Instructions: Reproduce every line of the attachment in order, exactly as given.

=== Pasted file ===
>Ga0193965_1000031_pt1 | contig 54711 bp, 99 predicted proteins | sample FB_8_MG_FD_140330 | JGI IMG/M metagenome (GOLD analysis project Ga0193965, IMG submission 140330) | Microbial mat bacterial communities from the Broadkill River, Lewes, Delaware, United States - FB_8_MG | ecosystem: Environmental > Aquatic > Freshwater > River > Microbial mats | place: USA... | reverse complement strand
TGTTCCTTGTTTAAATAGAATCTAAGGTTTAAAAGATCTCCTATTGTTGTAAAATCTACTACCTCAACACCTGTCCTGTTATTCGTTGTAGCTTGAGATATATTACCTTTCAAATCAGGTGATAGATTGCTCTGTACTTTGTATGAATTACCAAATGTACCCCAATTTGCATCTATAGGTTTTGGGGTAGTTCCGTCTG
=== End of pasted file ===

>Ga0193965_1000031_pt1 | contig 54711 bp, 99 predicted proteins | sample FB_8_MG_FD_140330 | JGI IMG/M metagenome (GOLD analysis project Ga0193965, IMG submission 140330) | Microbial mat bacterial communities from the Broadkill River, Lewes, Delaware, United States - FB_8_MG | ecosystem: Environmental > Aquatic > Freshwater > River > Microbial mats | place: USA... | reverse complement strand
TGTTCCTTGTTTAAATAGAATCTAAGGTTTAAAAGATCTCCTATTGTTGTAAAATCTACTACCTCAACACCTGTCCTGTTATTCGTTGTAGCTTGAGATATATTACCTTTCAAATCAGGTGATAGATTGCTCTGTACTTTGTATGAATTACCAAATGTACCCCAATTTGCATCTATAGGTTTTGGGGTAGTTCCGTCTG